PHOTOGRAPHY BY: CLAUDIA KIELB
WORDS BY: ALISON SEROUDE
On the cold and rainy night of April 7th 2014, three amazing bands took the stage at the Opera House in Toronto to rock away the gloomy weather. The venue was packed with fans in high anticipation to see Mansions, Pianos Become The Teeth, and the big headliner for the night: La Dispute.
First to take the stage was Louisville, Kentucky natives, Mansions. This two piece band hit the stage with so much energy they could have easily been mistaken for a five piece group. With the male lead vocalist also on guitar, his female bandmate took to the bass while providing harmonic vocals that coincided beautifully with the lead singers harsher voice and guitar.
Once Mansions had played their set, Pianos Become The Teeth hit the stage with the power and energy the crowd needed to get excited about the show. Vocalist, Kyle Durfey, provided the stage presence needed to get the fans moving and jumping. With a sound much like La Dispute’s, Pianos Become The Teeth is the ideal band to get a crowd of fans excited to watch the headliner.
After being in the venue for two hours, and waiting in the rain and cold for an hour, enthusiastic fans went crazy the moment the five lanky musicians of La Dispute stepped on stage. La Dispute started with the opening song off their third full length album, The Rooms Of The House, with “Hudsonville, MI 1956”. If listening to the newest La Dispute album threw you off and didn’t quite get the La Dispute essence, watching them perform live will change your mind.
Although La Dispute only played three old songs from Somewhere at the Bottom of the River Between Vega and Altair, watching La Dispute perform their newer material gave the impression that you were listening to their previous records. Despite playing nothing but new material and paying homage to the old, the fans went crazy song after song. There wasn’t a moment where the audience was not singing along to every word.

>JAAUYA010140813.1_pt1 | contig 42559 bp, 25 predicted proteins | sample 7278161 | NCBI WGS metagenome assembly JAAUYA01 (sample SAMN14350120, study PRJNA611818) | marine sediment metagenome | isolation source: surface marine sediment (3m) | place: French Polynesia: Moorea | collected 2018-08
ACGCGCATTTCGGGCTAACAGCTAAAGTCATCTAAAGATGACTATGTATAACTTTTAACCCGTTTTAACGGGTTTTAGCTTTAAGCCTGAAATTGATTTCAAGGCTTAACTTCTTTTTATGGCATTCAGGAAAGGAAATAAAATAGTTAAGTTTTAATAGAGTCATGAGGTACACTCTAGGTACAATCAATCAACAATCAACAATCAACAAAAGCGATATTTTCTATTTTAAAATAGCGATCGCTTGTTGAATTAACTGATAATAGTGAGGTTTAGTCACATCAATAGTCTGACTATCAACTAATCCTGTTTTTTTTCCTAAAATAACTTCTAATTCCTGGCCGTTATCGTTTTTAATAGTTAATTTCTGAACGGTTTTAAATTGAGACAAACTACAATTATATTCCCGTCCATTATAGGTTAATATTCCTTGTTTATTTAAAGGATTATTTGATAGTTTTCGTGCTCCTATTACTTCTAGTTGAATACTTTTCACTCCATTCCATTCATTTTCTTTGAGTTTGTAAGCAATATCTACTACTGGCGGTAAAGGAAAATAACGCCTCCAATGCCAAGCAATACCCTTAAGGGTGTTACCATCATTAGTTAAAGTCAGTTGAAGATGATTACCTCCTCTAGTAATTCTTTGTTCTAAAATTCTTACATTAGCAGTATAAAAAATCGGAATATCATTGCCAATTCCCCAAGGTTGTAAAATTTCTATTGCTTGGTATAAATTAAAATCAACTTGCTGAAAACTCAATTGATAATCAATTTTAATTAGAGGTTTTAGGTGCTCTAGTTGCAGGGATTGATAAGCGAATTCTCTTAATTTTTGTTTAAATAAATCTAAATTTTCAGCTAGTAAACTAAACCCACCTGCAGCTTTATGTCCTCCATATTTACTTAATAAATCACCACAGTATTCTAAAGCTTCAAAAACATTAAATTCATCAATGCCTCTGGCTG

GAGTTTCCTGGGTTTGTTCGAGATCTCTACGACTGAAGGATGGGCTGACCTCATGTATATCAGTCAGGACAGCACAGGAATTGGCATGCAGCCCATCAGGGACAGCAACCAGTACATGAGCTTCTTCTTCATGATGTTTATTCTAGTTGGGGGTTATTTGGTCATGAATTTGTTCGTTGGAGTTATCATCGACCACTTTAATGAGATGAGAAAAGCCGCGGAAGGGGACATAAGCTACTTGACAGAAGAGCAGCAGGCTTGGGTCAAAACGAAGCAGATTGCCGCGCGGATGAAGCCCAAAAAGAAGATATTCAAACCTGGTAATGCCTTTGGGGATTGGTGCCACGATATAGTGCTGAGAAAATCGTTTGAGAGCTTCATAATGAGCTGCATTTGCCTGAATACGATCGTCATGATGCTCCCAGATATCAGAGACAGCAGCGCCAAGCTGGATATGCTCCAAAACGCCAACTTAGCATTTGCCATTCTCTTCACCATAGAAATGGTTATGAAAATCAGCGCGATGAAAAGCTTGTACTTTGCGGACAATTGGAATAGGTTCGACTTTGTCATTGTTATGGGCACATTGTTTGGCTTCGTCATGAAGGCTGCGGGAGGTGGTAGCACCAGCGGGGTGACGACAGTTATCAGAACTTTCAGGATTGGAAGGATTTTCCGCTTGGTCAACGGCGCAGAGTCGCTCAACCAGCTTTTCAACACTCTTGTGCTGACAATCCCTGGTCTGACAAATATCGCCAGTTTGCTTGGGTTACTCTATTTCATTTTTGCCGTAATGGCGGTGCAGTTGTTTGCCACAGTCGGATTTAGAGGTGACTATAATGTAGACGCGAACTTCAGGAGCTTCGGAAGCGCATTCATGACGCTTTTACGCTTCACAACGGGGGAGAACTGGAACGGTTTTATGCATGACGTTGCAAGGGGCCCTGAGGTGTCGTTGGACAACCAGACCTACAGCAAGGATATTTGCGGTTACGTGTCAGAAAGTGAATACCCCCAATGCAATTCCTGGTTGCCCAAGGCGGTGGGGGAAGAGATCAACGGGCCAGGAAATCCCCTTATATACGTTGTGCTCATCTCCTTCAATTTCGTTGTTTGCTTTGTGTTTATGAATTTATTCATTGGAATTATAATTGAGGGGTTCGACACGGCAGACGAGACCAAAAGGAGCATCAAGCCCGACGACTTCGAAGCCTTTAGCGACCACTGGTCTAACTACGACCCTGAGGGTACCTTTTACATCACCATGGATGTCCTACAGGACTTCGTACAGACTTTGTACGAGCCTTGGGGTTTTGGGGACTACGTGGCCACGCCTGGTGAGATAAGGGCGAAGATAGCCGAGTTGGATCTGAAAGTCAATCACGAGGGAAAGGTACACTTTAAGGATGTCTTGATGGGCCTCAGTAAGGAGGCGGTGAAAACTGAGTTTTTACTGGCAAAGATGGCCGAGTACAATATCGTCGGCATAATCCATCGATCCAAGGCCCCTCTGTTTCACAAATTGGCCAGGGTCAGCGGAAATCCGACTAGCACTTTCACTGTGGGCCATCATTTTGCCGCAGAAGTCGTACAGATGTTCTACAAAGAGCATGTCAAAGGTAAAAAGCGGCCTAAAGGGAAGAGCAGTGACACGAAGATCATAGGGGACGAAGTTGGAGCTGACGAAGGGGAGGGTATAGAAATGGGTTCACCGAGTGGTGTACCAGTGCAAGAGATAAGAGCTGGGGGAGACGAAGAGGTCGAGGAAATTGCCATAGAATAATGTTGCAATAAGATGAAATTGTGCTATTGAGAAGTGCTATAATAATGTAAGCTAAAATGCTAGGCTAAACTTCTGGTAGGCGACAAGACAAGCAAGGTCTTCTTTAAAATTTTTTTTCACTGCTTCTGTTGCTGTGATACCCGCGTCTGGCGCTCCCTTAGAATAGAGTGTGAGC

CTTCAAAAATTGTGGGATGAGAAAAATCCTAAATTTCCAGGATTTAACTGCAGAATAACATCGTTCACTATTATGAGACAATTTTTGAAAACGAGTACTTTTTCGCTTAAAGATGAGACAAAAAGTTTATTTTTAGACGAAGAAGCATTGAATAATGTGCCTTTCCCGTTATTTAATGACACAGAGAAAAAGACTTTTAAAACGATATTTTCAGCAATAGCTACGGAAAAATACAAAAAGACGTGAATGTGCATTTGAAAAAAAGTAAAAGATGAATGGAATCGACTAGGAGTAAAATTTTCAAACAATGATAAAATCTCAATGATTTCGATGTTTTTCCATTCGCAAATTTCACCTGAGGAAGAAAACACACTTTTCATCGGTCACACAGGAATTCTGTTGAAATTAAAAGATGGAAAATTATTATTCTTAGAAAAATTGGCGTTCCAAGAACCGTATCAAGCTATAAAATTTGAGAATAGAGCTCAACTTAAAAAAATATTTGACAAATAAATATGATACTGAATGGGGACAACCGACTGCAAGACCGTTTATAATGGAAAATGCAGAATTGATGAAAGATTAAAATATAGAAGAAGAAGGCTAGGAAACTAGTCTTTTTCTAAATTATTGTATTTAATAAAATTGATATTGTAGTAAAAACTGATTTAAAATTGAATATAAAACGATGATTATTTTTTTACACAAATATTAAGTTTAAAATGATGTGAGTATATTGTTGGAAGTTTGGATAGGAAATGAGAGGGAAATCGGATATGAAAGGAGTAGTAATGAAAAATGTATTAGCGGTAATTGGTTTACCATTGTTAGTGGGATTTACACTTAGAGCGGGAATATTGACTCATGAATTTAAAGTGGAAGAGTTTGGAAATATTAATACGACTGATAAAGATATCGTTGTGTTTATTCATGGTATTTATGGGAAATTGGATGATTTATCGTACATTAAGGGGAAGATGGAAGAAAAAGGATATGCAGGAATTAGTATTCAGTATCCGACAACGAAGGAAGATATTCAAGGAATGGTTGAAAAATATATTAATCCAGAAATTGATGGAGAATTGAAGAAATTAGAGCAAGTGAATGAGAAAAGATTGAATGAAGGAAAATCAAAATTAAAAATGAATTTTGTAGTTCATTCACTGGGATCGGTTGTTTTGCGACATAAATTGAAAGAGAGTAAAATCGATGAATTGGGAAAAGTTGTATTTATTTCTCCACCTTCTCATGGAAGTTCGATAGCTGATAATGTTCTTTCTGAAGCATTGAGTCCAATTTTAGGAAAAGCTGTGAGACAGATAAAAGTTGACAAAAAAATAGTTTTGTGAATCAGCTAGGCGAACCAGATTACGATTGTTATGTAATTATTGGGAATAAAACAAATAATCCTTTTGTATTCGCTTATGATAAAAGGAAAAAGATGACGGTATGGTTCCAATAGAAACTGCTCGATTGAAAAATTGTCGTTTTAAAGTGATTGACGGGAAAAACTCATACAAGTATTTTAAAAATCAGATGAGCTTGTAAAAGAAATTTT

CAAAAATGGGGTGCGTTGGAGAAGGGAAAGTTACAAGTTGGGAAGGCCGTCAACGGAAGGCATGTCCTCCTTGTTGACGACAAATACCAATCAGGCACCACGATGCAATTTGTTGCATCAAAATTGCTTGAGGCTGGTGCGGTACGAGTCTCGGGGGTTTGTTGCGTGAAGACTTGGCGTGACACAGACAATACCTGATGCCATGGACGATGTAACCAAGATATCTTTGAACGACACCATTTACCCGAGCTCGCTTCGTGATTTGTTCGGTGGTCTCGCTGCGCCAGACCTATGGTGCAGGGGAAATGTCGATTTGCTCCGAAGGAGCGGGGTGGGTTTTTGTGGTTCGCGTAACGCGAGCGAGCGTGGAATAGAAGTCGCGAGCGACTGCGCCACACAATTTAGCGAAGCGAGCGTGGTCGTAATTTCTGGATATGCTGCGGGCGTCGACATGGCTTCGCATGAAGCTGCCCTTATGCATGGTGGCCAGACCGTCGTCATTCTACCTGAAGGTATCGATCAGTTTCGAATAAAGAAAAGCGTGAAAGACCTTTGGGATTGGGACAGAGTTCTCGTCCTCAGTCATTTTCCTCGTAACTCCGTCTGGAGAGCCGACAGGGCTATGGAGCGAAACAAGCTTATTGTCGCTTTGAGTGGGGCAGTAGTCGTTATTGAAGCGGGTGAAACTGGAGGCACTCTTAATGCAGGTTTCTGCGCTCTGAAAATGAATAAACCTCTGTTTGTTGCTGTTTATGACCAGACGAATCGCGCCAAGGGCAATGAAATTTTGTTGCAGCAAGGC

La Dispute’s performance was incredible to say the least. The energy and presence of the band was more than enough to keep the fans moving and singing along. With every passing song the crowd seemed just as excited and eager and the song prior. When La Dispute changed the tone by playing “Andria”, the venue roared with excitement to be able to start singing along to a more nostalgic tune.
To bring back the nostalgia, La Dispute played “Said The King To The River” prior to “New Storms For Old Lovers”. Upon playing a small tribute to Somewhere at the Bottom of the River Between Vega and Altair the crowd went instantly nuts and the room never stopped moving. The words were belted loudly and proudly by the band and fans alike, that Dreyer held out the mic to the crowd multiple times to let them scream out the lyrics.
The fans created the atmosphere in the venue just as much as the headlining band did. simply because it is rare to see a band perform where every soul in the venue can recite each lyric, and even standing off to the side you can feel the love that every fan has for La Dispute. It’s not every day that a band can bring out that much passion and loyalty to their entire fan base, and because of that amazing quality La Dispute can easily put on an unforgettable night.
At the end of the night, La Dispute was shouted at by the crowd to perform an encore. Even though one side was yelling “ENCORE” and the other “ONE MORE SONG”; the message was delivered loud and clear, and La Dispute finished off their set with “A Broken Jar”, and the Wildlife fan favorite, “King Park”.
Blending the old with the new beautifully, La Dispute put on a show that fans will never forget, especially those fans who finally got to see La Dispute perform live. La Dispute sound just as amazing on stage as they do on record, and some would even say they sound better live. La Dispute’s energy is non-translatable to records and until you’ve seen this five piece band perform, you have not truly experienced all that is La Dispute.
La Dispute’s Setlist: `
Hudsonville, MI 1956
First Reactions After Falling Through the Ice
The Most Beautiful Bitter Fruit
Stay Happy There
St. Paul Missionary Baptist Church Blues
Woman (In Mirror)
For Mayor in Splitsville
All Our Bruised Bodies and the Whole Heart Shrinks
The Child We Lost 1963
New Storms for Older Lovers
Said the King to the River
You and I in Unison
A Broken Jar